'I pretended I was someone else': City folk on coming out to loved ones

Florence and Sophie are proud of their journey

Florence and her girlfriend Sophie are proud of their journey - Credit: Florence Ventham

They feared they would be shunned. They feared they would lose friends.  

But four people in Norwich have shared their stories of what it was like to come out as queer. 

They hope their stories will inspire others to feel empowered to do the same. 

Joseph Ballard, a 38-year-old from Norwich said: “Way back when I was 17 and the world was a different place.” 

Joseph grew up in a small market town in Norfolk and felt like he was living in a “bubble”. 

The first in his age group to come out, Joseph said: “Word spread around quickly, like it was other people’s news to tell.  

Joseph Ballard works tirelessly to support the Norfolk LGBTQ+ community

Joseph Ballard works tirelessly to support the Norfolk LGBTQ+ community - Credit: Joseph Ballard

“Yes, there were people who I didn’t hear from again and yes there were the harsh comments and stirs.  

Most Read

“Getting away and going to university helped. I was an active student union officer and always had LGBQT+ welfare in mind.  

“Since then, I’ve also been a part of the organising team and currently chairman of Norwich Pride, meaning I am able to support others with their own journey of coming out."  

He added: “We must also remember that coming out isn’t for everyone – each person’s sexual orientation, identity and what they share is just as unique as they are.”  

Harrison Elvin, 20 from Marlpit said: “I knew that I was gay from around the age of 13 years old however I was so scared that people would think less of me, so I pretended to be someone I wasn’t.  

“It wasn’t until three years later that I was sitting with my older sister applying for a job and it asked my sexual orientation, I went into a full panic.  

“My sister told me in a calm voice that ‘I know and it changes nothing’. Her opinion of me mattered so much. 

Harrison Elvin said that coming out was the best thing he ever did.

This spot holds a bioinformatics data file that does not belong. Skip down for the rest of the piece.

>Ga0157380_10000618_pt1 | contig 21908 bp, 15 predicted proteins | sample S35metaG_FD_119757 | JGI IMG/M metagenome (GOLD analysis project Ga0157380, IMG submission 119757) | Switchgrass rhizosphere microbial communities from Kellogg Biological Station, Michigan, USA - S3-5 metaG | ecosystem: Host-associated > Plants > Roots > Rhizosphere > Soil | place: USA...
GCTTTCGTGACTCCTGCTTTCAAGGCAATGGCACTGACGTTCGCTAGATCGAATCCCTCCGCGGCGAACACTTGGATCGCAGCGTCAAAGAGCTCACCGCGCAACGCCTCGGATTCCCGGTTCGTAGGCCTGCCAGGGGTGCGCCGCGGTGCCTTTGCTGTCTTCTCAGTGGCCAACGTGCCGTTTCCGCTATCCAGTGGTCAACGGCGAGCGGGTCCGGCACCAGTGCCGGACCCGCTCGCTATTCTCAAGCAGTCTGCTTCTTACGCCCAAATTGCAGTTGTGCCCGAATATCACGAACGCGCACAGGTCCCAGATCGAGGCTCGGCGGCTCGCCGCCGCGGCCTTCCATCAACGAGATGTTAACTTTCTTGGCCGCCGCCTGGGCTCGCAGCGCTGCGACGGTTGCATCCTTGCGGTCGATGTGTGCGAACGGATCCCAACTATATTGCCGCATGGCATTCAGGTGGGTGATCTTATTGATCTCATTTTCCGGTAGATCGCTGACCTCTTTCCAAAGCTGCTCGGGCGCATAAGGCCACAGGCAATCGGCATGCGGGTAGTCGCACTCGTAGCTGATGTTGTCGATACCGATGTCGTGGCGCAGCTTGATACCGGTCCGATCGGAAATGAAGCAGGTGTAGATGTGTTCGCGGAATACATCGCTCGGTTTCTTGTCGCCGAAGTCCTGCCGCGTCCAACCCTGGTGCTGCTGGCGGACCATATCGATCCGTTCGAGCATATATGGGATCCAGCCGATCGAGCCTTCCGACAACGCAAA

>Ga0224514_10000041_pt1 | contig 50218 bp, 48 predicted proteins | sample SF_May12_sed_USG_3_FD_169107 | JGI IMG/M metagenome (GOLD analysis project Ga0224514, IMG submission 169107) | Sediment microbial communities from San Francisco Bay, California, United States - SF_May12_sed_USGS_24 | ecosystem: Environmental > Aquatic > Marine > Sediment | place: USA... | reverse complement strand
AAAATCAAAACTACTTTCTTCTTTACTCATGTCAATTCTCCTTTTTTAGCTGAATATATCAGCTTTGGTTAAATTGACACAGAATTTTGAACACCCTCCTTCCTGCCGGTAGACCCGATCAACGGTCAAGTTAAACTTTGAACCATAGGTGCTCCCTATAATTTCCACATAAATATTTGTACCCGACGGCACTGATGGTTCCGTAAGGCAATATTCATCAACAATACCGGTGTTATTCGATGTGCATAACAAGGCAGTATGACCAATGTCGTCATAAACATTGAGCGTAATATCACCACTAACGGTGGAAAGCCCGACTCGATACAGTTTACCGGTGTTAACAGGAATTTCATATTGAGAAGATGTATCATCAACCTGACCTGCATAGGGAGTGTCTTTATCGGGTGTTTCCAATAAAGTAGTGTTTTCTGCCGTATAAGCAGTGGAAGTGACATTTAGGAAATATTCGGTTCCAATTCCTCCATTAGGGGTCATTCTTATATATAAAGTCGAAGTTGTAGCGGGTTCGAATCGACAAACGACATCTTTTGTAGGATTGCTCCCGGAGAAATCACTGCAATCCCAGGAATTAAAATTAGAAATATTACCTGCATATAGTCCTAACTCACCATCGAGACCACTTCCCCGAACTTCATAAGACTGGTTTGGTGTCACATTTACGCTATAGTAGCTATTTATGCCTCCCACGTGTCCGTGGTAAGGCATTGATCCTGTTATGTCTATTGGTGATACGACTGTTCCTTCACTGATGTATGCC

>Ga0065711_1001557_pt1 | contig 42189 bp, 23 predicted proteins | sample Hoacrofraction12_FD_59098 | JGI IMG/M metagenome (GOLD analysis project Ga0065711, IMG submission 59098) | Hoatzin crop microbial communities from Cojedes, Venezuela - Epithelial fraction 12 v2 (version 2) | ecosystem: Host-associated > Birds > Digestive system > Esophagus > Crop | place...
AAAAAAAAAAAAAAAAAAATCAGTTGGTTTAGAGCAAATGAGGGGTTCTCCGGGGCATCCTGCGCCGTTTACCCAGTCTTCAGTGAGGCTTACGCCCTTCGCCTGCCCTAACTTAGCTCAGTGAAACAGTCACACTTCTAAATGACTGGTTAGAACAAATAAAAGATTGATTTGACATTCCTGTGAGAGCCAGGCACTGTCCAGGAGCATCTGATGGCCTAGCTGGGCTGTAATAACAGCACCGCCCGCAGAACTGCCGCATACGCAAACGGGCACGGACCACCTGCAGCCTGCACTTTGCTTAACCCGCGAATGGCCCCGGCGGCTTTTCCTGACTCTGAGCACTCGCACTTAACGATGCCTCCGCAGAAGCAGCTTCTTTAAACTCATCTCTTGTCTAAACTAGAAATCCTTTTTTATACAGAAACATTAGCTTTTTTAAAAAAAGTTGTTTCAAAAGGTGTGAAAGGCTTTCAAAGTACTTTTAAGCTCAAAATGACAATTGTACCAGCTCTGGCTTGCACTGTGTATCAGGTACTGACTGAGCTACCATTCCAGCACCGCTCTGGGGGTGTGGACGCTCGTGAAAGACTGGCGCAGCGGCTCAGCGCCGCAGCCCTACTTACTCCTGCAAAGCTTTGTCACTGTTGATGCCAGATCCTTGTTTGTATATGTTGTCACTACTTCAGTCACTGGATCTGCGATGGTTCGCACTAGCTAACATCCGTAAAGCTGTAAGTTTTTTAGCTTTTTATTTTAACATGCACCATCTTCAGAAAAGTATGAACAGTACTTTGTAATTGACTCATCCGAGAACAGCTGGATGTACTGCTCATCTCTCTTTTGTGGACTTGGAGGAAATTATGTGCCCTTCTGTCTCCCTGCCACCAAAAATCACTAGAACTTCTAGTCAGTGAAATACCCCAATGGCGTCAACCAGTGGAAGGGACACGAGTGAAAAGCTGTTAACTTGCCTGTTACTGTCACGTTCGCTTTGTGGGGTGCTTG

Harrison Elvin said that coming out was the best thing he ever did. - Credit: Megan Burns

“To hear her be so accepting took away all the fears I had and I then felt comfortable enough and came out to the rest of my family and friends not long after."  

He said that “coming out was one of the best things I’ve done and I couldn’t be happier”.

He was echoed by Florence Ventham, 25, from Thorpe St Andrew, who made "new discoveries" about herself during lockdown.  

She said: “What I love about my 'coming out' story or my self-discovery journey is that I went through it all with the person who I now call my girlfriend.  

“Up until the pandemic I had always felt very secure in my sexuality as a cis heterosexual female, until Covid March 2020, where I discovered another interest for those of the same sex.  

“The first time I identified as bisexual was on video call to my now girlfriend, I was in France and she was in the UK. 

Florence and girlfriend Sophie recreated their favourite photo for their one year anniversary. 

Florence and girlfriend Sophie recreated their favourite photo for their one year anniversary. - Credit: Florence Ventham

“This was the same way I explained my 'new-found self' to my family, which was much more difficult as we prefer to talk things out in person. 

“Upon return to Norwich, I was able to talk about my identity as I had time alone and virtually with my girlfriend to work this all out for myself.” 

Christopher Thomas NicoIl from Spixworth came out at the age of 18 - but also away from home.  

He said “I’d moved to Glasgow to study nursing at uni.  

“At the time my parents were separated.  

“My mum called, and without thinking I told her that I had met someone…and it was a guy.  

“She hurried the conversation and ended it."  

Christopher Thomas Nicoll came out when he was eighteen years old. 

Christopher Thomas Nicoll came out when he was 18. - Credit: Christopher Thomas Nicoll

Chris then got very worried call from his dad, who said that he’d had a tearful call from his mother and told him to call Chris immediately. 

He added: “I told him that I had fallen in love and it was with a guy. He wasn’t bothered at all, and said he was panicked as he thought something bad had happened.” 

“The next day both mum and dad came to visit me in Glasgow, got to talking and sorted out their differences.  

He added: “They’ve now been happily married for nearly 38 years.” 


Become a Supporter

This newspaper has been a central part of community life for many years. Our industry faces testing times, which is why we're asking for your support. Every contribution will help us continue to produce local journalism that makes a measurable difference to our community.

Become a Supporter